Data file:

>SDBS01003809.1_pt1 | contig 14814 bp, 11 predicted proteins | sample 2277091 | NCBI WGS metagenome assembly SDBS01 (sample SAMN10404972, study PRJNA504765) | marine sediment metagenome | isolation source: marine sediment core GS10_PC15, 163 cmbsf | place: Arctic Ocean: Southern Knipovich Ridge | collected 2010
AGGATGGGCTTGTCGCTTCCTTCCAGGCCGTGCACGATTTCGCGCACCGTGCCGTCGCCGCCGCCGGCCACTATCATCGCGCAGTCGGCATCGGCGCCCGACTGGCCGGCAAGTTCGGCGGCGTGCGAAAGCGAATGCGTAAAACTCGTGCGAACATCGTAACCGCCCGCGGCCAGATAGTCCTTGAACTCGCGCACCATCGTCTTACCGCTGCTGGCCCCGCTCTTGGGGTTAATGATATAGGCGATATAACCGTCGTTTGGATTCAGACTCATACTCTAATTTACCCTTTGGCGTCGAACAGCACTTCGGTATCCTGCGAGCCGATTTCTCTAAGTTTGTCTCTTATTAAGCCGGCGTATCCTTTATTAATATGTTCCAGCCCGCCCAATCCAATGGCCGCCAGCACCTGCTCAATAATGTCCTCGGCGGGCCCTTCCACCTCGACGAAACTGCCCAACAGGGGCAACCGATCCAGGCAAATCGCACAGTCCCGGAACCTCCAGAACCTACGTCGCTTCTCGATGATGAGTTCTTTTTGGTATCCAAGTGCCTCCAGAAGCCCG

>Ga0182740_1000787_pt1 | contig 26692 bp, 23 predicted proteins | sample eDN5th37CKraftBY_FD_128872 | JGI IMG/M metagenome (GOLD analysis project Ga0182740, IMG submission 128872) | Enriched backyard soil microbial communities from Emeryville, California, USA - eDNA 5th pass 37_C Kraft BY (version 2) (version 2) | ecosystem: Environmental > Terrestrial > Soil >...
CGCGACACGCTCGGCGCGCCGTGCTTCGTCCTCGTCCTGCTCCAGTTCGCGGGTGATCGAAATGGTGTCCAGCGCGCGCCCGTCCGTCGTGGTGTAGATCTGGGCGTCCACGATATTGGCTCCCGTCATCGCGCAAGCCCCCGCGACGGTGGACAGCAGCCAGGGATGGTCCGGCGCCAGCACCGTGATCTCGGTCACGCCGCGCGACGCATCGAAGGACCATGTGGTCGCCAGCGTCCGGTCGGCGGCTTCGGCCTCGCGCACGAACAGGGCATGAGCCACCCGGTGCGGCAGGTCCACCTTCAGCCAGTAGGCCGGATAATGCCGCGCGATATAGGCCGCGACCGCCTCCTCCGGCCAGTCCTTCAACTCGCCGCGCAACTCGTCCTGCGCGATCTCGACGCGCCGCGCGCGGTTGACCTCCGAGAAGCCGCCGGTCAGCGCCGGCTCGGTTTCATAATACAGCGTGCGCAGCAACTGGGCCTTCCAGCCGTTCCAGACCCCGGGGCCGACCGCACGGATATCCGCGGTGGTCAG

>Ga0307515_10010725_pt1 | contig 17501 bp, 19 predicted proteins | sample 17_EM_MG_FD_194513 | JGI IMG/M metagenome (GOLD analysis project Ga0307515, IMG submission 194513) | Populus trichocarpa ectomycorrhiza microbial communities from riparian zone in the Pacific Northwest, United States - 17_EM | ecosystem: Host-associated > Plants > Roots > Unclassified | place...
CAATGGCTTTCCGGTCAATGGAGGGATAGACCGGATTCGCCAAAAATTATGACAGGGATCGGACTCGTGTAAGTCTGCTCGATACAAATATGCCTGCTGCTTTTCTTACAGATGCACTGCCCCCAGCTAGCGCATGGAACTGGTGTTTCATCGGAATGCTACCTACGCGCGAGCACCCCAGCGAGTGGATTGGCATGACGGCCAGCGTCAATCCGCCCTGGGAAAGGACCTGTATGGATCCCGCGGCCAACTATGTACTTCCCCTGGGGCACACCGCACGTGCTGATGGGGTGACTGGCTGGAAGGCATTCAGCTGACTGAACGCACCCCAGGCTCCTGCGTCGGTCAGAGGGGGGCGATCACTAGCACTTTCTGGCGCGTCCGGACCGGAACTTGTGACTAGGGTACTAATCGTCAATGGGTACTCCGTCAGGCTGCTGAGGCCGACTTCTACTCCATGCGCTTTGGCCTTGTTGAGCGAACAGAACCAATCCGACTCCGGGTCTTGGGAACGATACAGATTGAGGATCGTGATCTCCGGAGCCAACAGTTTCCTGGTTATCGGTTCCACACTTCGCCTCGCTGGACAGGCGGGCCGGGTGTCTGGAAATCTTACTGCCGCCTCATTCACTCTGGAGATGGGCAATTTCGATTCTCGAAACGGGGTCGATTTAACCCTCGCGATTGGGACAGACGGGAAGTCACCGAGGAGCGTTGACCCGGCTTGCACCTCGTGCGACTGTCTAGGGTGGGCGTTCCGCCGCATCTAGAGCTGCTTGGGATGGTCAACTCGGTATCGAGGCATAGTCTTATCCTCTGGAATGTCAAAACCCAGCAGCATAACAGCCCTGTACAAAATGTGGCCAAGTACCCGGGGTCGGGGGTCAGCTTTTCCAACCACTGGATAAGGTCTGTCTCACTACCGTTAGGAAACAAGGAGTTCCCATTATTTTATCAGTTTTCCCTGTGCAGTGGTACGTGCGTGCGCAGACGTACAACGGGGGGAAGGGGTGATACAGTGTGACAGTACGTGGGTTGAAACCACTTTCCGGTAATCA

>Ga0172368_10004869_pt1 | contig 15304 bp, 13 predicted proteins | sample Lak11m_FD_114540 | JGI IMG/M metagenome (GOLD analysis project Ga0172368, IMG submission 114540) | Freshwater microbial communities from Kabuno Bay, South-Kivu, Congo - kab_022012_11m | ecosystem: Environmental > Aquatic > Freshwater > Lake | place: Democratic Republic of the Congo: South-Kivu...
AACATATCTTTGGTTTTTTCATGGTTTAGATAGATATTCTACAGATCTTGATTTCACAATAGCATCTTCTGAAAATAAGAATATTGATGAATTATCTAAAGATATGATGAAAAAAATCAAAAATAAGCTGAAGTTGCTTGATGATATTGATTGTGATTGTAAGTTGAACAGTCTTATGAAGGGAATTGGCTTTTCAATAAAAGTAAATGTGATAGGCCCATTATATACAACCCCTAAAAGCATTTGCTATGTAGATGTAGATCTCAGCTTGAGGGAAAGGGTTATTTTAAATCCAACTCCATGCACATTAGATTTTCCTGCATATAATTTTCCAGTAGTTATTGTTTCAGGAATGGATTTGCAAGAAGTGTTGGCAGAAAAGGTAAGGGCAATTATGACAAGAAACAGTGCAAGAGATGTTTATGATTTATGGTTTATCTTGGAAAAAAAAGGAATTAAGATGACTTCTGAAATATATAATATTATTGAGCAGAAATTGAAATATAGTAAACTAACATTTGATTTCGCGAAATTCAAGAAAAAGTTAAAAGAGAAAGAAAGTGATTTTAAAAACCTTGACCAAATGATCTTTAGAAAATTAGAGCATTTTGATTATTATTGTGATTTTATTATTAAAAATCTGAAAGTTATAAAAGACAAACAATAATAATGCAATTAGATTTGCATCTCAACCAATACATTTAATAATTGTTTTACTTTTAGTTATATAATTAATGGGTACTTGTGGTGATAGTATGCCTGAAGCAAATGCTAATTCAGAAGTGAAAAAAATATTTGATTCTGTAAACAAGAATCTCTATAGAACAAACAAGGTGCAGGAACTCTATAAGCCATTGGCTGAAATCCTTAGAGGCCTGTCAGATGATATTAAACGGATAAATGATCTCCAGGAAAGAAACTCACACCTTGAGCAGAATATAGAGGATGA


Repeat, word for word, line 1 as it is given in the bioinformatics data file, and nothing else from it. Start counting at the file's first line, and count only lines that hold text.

>SDBS01003809.1_pt1 | contig 14814 bp, 11 predicted proteins | sample 2277091 | NCBI WGS metagenome assembly SDBS01 (sample SAMN10404972, study PRJNA504765) | marine sediment metagenome | isolation source: marine sediment core GS10_PC15, 163 cmbsf | place: Arctic Ocean: Southern Knipovich Ridge | collected 2010